After a work-related TBI, not all individuals return to work. In a study of 50 individuals who suffered a work-related TBI, half of whom returned to work, researchers from multiple centers in Ontario, Canada led by Angela Colantonio, PhD, Department of Occupational Science & Occupational Therapy, University of Toronto, assessed the factors that affected return-to-work (RTW) and identified barriers to RTW. In their study, the most common factors perceived to assist the RTW group were support of family and friends (92%) and of treatment providers (80%), and employers who provided accommodations (76%). Difficulty thinking and concentrating (94%) and fatigue (94%) were the most common barriers to RTW.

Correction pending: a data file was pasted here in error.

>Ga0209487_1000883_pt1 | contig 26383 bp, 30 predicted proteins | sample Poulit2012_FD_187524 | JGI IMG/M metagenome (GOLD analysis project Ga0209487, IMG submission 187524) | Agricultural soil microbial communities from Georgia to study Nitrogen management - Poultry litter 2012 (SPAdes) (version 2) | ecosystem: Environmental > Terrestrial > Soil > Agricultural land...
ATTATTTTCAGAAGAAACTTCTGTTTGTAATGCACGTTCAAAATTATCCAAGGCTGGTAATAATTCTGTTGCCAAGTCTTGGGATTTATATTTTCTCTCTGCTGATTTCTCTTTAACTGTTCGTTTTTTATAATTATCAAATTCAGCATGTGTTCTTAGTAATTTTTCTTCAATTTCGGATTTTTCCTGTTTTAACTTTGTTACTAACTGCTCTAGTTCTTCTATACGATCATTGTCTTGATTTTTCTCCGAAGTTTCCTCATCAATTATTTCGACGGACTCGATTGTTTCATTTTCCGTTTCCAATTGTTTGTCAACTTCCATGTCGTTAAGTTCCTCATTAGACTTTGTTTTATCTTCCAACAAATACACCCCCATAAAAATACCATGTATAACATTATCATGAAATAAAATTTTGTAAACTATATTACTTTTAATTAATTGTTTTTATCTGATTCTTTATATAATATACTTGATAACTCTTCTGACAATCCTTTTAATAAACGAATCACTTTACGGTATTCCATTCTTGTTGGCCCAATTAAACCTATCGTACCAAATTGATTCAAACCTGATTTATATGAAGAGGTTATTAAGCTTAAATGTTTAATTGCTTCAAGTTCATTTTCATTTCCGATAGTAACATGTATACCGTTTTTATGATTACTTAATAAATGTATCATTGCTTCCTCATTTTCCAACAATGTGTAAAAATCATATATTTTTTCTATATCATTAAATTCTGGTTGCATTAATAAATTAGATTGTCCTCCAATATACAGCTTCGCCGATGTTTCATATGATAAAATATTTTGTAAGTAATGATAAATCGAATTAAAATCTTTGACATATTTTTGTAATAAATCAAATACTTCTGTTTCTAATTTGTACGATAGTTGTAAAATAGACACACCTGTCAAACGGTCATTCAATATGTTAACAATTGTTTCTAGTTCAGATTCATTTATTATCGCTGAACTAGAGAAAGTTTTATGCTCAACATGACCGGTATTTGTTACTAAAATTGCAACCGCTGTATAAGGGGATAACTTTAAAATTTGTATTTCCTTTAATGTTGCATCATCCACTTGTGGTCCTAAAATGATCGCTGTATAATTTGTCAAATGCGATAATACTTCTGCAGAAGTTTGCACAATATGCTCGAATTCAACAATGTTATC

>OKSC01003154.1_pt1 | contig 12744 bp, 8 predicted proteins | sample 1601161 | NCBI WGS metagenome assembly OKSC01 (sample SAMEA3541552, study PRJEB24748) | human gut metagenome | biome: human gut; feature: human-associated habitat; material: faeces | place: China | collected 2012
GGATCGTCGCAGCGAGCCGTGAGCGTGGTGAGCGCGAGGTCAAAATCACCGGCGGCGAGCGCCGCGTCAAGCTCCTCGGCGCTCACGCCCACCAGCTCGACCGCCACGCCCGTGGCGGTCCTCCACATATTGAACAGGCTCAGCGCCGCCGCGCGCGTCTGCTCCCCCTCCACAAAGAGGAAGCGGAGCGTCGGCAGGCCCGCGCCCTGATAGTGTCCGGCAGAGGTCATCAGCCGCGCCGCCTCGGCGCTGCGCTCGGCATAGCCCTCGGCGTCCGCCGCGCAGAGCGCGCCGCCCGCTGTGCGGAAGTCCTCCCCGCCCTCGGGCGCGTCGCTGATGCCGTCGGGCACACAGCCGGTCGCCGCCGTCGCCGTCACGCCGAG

“Sustaining a TBI can lead to increased risk for subsequent unintentional injuries,” Dr. Haarbauer-Krupa concludes. “Better understanding of modifiable risk factors and developing effective interventions to prevent unintentional injuries after TBI could reduce healthcare burden and costs and improve rehabilitation outcomes.”

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NOTES FOR EDITORS

Special Feature: Unintentional Injury after Traumatic Brain Injury
NeuroRehabilitation: An Interdisciplinary Journal, Volume 39, Issue 3 (September 2016)
Guest Editor: Juliet Haarbauer-Krupa, PhD, Senior Health Scientist, Traumatic Brain Injury Team, Division of Unintentional Injury Prevention, National Center for Injury Prevention and Control, Centers for Disease Control and Prevention, Atlanta, GA, USA

Contact Diana Murray, IOS Press, at +1 718-640-5678 or d.murray@iospress.com to obtain full text of the articles listed below. Journalists wishing to request interviews with Dr. Haarbauer-Krupa or other authors should contact Courtney Lenard, Senior Press Officer, National Center for Injury Prevention and Control, CDC, at +1 404-639-3286 or media@cdc.gov.